LONDON (Reuters) - Puma Energy posted a net loss in 2020 after taking a hit on asset sales though core earnings edged higher despite the COVID-19 crisis as its shareholders provided fuel on favourable terms, the fuel retailer said on Thursday.
Puma, whose largest shareholder is commodities trader Trafigura, lost $348 million after booking impairment charges and foreign exchange losses of $324 million on asset sales.
The company, which is based in Geneva, has retail and oil storage businesses in Latin America, Asia and Africa. It suspended operations in Myanmar last month following the military coup.
Puma’s earnings before interest, taxes, depreciation, and amortization (EBITDA), however, rose 0.5% from the previous year to $533 million.
“We delivered an EBITDA in 2020 broadly similar to 2019, a significant achievement in the circumstances,” Chief Executive Emma Fitzgerald said in a statement.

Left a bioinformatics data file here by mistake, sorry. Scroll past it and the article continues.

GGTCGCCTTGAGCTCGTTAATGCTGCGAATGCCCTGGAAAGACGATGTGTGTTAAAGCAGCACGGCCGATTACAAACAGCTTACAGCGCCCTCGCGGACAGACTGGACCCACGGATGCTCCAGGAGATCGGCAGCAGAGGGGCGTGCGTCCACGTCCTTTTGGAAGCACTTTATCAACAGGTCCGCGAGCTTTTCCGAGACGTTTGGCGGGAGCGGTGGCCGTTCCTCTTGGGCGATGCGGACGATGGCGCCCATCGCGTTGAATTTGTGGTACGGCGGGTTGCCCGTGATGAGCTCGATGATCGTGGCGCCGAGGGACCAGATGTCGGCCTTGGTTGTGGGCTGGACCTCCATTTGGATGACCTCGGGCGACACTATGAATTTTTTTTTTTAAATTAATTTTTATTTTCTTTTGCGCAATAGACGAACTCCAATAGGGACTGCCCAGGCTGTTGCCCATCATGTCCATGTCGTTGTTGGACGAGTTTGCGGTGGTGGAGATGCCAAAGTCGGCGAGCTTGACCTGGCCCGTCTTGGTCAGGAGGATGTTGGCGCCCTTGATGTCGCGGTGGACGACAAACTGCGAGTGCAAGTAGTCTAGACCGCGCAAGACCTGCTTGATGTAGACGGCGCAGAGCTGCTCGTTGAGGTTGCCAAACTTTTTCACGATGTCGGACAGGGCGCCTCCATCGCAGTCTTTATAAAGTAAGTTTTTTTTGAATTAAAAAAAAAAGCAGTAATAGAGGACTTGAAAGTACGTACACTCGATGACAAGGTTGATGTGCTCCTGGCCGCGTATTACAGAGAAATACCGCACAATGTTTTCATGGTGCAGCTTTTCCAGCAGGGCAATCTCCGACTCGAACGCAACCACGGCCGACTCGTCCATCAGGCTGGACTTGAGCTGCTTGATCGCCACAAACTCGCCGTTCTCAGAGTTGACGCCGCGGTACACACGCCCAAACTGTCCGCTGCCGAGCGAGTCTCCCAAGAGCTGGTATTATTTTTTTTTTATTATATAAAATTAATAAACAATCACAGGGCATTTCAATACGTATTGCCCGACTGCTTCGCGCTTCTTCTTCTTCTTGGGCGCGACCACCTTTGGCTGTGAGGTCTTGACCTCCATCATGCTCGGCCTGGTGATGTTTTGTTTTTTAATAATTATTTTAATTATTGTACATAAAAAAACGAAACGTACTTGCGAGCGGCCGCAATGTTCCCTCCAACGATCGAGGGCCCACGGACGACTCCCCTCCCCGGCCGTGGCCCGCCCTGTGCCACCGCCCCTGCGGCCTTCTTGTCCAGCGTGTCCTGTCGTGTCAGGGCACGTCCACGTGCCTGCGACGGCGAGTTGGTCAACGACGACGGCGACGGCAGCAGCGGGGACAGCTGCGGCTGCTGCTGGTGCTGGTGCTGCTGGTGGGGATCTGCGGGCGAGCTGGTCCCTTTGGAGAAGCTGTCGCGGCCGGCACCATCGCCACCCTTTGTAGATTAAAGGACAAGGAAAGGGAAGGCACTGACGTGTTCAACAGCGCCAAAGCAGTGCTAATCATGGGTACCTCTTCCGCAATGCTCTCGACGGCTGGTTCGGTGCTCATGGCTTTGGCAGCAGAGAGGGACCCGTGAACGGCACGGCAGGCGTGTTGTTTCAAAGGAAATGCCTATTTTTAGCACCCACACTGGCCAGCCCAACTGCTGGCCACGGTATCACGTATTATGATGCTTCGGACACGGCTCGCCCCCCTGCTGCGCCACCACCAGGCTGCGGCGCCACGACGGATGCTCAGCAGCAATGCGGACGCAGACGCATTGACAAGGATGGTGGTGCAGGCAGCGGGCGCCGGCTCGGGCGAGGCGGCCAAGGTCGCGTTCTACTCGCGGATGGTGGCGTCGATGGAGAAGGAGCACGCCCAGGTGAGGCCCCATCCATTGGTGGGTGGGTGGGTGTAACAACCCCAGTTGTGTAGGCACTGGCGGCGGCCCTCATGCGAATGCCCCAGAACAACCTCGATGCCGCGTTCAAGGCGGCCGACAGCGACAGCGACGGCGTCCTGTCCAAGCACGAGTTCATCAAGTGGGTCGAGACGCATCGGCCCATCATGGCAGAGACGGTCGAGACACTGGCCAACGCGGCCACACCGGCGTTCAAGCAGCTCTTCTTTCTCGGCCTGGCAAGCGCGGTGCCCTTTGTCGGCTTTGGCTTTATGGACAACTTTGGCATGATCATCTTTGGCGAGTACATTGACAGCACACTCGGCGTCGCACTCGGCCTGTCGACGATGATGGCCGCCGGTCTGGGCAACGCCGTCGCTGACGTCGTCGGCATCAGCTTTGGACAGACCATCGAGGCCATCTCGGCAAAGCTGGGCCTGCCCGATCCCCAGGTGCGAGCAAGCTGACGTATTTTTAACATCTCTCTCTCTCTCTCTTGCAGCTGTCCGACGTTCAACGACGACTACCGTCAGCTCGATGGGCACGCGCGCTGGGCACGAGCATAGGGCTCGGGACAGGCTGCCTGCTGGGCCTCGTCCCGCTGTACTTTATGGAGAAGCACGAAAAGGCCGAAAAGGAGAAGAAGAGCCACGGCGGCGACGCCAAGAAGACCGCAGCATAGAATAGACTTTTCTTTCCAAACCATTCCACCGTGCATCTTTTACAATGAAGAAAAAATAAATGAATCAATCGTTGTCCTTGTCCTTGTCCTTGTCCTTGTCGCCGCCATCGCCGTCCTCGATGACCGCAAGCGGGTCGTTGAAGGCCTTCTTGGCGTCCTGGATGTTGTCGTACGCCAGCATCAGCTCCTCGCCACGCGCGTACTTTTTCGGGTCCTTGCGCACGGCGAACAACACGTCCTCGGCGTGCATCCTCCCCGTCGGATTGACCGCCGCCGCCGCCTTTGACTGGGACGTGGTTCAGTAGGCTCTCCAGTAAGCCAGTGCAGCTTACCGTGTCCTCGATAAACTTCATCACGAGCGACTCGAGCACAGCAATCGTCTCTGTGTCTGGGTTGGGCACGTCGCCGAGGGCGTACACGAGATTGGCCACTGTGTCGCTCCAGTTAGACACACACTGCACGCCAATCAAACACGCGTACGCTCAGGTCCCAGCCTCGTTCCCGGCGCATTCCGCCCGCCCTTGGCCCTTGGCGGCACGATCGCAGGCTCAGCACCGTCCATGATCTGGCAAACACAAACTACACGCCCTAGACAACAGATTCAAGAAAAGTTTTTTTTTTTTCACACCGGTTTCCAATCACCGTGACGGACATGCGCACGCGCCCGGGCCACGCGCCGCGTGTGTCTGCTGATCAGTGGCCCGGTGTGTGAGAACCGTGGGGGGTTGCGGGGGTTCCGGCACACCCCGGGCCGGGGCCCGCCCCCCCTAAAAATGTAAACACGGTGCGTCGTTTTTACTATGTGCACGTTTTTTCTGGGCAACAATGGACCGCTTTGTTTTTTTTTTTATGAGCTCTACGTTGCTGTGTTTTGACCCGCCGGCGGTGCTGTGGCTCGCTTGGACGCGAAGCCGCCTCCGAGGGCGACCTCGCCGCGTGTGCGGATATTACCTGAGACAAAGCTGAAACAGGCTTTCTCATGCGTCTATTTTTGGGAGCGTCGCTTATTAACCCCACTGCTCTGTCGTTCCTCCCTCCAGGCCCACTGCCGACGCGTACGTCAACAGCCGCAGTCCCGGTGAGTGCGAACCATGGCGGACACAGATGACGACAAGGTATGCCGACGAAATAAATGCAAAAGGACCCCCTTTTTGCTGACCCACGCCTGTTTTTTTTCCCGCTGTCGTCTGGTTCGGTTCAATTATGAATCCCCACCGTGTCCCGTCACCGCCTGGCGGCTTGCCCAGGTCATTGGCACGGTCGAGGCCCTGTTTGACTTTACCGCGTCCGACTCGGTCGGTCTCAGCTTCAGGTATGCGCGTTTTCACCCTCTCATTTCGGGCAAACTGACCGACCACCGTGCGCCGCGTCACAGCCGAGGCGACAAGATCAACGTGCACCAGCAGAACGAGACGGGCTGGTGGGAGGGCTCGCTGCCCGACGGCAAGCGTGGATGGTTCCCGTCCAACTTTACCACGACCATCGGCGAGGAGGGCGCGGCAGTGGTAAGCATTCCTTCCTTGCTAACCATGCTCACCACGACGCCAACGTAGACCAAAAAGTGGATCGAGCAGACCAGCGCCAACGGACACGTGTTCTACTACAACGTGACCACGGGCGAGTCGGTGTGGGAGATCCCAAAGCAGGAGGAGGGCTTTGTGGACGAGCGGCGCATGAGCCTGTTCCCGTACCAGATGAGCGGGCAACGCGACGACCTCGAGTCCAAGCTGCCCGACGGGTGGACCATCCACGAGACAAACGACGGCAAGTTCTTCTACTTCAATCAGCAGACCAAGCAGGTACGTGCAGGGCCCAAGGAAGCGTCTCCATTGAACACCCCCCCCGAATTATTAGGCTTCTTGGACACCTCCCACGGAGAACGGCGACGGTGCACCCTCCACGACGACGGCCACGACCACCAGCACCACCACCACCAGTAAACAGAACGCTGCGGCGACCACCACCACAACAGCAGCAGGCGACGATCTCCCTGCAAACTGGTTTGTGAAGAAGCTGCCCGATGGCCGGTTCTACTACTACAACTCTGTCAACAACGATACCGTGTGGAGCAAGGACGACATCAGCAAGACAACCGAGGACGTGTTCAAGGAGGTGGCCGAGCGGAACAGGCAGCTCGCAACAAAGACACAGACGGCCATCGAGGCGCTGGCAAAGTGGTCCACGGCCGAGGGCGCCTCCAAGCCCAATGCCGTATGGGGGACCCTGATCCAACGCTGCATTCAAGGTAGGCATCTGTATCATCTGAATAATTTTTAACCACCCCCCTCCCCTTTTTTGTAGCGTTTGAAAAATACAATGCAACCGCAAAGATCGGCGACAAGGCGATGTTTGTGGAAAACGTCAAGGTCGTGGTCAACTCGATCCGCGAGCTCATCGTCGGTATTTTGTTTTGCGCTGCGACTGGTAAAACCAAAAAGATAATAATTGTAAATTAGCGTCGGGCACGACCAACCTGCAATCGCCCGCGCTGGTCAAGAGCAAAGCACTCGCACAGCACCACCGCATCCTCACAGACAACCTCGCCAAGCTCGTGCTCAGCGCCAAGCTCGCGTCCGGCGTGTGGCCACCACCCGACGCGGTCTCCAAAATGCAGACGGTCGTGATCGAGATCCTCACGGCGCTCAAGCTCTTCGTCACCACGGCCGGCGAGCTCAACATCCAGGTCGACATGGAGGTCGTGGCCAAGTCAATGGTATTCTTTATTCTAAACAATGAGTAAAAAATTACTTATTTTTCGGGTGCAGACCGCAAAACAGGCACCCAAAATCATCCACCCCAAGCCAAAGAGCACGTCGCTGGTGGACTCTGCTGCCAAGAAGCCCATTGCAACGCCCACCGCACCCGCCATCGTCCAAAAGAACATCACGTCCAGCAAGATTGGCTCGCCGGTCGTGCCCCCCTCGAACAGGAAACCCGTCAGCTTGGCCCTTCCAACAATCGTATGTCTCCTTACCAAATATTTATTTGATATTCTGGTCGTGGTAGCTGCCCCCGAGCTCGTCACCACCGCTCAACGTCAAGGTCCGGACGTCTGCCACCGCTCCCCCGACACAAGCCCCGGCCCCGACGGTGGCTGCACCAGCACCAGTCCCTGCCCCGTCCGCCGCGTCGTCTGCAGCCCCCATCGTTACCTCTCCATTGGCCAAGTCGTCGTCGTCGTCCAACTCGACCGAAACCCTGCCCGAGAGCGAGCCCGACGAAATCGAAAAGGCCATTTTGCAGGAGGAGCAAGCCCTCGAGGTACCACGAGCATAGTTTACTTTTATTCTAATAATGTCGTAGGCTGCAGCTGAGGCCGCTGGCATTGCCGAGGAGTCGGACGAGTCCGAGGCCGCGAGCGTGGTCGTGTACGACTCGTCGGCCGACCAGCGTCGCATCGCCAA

“I am grateful to our key shareholders for the supplier price adjustment support at the start of the crisis, which gave us the breathing space to position the business correctly for the duration of the pandemic,” she said.
Fuel consumption crashed during global lockdowns in March and April last year to stop the first wave of COVID-19, hitting retailers particularly hard.
After a decade of rapid expansion, the firm has been reorganising and selling assets including its once highly profitable Australian business.
Puma, which lost $792 million last year, has not made a full-year profit since 2017. In 2019, Puma had impairments of over $600 million largely related to the Australian business.
Puma announced a $1.1 billion stock issue this month to recapitalise the firm in a deal that will boost Trafigura’s stake. Puma’s second largest shareholder, Angolan state oil firm Sonangol, is looking to reduce its 31.7% stake.
Reporting by Julia Payne; Editing by David Clarke
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